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The Integrated Financial and Real System of National Accounts for the United States: Does It Presage the Financial Crisis?

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  • Michael G. Palumbo
  • Jonathan A. Parker

Abstract

The initial implementation of the System of National Accounts (1993) for the United States by the Bureau of Economic Analysis and the Federal Reserve Board has two significant advantages for economists. First, the SNA are organized according to sectors of the economy defined by economic agents: firms, financial institutions, consumers, governments and the rest of the world. Second, the accounts integrate real and financial information, so that one can track not only production of, income from, and use of output, but also net lending, net borrowing, and net worth by sector. We exploit these two features in the SNA accounts to examine US economic history leading up to the financial crisis of 2007 and recession of 2008. First, the SNA data show recent increases in leverage in the household sector. We track the household shift to a net lending position through the capital and current accounts of the household sector and then the other SNA sectors. Second, in the financial businesses sector, the accounts largely miss the rise in exposure to the US housing market as well as the critical factors that significantly spread and amplified the housing-market related changes throughout the financial system and the real economy. Finally we present three ways in which SNA-type accounts could be improved to presage a similar future crisis.

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Bibliographic Info

Paper provided by National Bureau of Economic Research, Inc in its series NBER Working Papers with number 14663.

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Date of creation: Jan 2009
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Publication status: published as Michael G. Palumbo & Jonathan A. Parker, 2009. "The Integrated Financial and Real System of National Accounts for the United States: Does It Presage the Financial Crisis?," American Economic Review, American Economic Association, vol. 99(2), pages 80-86, May.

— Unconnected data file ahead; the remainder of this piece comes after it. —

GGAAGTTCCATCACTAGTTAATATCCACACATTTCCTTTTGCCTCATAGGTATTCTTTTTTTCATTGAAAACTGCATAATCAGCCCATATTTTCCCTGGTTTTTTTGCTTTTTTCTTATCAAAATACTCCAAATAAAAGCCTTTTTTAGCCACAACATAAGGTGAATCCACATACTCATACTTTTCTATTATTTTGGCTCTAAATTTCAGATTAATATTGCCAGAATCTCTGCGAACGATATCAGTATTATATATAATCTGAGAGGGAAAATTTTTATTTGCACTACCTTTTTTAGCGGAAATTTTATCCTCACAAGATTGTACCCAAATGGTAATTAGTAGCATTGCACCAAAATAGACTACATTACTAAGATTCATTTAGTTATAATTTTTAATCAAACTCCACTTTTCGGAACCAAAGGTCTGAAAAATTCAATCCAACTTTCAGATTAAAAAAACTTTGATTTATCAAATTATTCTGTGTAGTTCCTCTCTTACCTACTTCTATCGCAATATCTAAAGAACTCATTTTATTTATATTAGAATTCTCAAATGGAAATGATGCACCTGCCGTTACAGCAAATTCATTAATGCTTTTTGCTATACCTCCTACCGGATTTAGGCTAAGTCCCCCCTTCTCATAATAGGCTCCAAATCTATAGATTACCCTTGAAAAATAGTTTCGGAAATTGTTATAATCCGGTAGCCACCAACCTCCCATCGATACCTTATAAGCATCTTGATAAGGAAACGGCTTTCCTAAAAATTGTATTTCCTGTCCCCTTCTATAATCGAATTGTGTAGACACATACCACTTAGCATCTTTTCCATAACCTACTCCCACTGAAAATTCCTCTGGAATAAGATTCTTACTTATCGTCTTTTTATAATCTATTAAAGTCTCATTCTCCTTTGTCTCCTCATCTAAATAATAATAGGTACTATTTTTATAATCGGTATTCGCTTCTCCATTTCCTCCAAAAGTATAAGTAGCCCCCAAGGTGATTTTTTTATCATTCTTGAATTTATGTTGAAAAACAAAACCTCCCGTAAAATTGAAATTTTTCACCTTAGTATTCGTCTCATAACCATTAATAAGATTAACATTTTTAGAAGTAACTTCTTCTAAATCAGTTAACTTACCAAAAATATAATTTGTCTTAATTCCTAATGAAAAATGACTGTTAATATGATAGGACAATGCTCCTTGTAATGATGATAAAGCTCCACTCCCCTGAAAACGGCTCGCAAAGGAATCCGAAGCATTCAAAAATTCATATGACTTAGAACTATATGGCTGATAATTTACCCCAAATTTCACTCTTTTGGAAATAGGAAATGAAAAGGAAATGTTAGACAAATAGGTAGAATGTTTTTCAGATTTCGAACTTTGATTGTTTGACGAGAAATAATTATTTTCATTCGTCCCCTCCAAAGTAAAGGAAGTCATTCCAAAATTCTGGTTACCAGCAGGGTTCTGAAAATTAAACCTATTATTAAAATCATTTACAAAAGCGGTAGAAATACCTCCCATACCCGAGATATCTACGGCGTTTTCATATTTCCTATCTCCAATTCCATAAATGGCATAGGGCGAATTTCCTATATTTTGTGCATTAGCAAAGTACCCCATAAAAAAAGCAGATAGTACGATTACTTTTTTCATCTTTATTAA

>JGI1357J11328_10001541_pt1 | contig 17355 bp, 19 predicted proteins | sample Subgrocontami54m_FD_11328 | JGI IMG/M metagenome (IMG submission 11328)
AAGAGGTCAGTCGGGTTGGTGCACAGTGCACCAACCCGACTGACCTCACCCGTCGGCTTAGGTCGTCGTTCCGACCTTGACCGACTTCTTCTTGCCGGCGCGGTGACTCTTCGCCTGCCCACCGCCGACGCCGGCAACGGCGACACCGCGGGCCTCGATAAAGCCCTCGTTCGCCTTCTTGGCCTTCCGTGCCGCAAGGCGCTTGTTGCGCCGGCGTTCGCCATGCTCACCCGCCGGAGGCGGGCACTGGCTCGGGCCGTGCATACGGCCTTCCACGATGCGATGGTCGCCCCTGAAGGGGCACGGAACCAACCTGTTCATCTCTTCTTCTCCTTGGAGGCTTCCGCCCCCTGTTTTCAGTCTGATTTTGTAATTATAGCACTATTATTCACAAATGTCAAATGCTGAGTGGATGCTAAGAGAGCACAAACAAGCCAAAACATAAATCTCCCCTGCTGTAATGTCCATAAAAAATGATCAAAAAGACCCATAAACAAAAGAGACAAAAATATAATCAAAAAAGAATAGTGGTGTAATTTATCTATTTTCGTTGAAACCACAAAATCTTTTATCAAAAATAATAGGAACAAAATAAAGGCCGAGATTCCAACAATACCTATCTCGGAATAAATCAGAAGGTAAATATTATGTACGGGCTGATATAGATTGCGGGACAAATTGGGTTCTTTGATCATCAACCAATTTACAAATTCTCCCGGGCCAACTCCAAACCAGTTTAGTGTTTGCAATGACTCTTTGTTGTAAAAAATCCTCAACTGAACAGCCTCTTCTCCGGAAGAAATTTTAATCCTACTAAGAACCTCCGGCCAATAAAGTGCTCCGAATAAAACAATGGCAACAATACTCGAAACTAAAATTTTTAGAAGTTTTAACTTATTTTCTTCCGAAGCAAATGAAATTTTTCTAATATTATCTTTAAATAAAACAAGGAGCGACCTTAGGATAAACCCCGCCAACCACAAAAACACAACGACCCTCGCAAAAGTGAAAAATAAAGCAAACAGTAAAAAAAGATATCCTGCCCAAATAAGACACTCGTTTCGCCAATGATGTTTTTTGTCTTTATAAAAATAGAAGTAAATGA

Handle: RePEc:nbr:nberwo:14663

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  1. Albert M. Teplin & Charles Ian Mead & Brent R. Moulton & Rochelle Antoniewicz & Susan Hume McIntosh & Michael G. Palumbo & Genevieve Solomon, 2005. "Integrated Macroeconomic Accounts for the United States: Draft SNA-USA," BEA Papers 0051, Bureau of Economic Analysis.
  2. Albert M. Teplin & Rochelle Antoniewicz, 2006. "Integrated Macroeconomic Accounts for the United States: Draft SNA-USA," NBER Chapters, in: A New Architecture for the U.S. National Accounts, pages 471-540 National Bureau of Economic Research, Inc.
  3. Markus K. Brunnermeier, 2008. "Deciphering the Liquidity and Credit Crunch 2007-08," NBER Working Papers 14612, National Bureau of Economic Research, Inc.
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Cited by:
  1. J. Steven Landefeld & Shaunda M. Villones, 2009. "GDP and Beyond: Measuring Economic Progress and Sustainability," BEA Papers 0096, Bureau of Economic Analysis.
  2. Matthew J. Eichner & Donald L. Kohn & Michael G. Palumbo, 2010. "Financial statistics for the United States and the crisis: what did they get right, what did they miss, and how should they change?," Finance and Economics Discussion Series 2010-20, Board of Governors of the Federal Reserve System (U.S.).
  3. Segismundo Fassler & Manik L. Shrestha & Reimund Mink, 2012. "An Integrated Framework for Financial Positions and Flowson a From-Whom-To-Whom Basis," IMF Working Papers 12/57, International Monetary Fund.
  4. Jagannathan, Ravi & Kapoor, Mudit & Schaumburg, Ernst, 2013. "Causes of the great recession of 2007–2009: The financial crisis was the symptom not the disease!," Journal of Financial Intermediation, Elsevier, vol. 22(1), pages 4-29.
  5. Douglas Sutherland & Peter Hoeller, 2012. "Debt and Macroeconomic Stability: An Overview of the Literature and Some Empirics," OECD Economics Department Working Papers 1006, OECD Publishing.
  6. Bezemer, Dirk, 2009. "No one saw this coming. Understanding financial crisis through accounting models," Research Report 09002, University of Groningen, Research Institute SOM (Systems, Organisations and Management).
  7. J. Steven Landefeld & Shaunda M. Villones, 2009. "GDP and Beyond: Measuring Economic Progress and Sustainability," BEA Working Papers 0052, Bureau of Economic Analysis.

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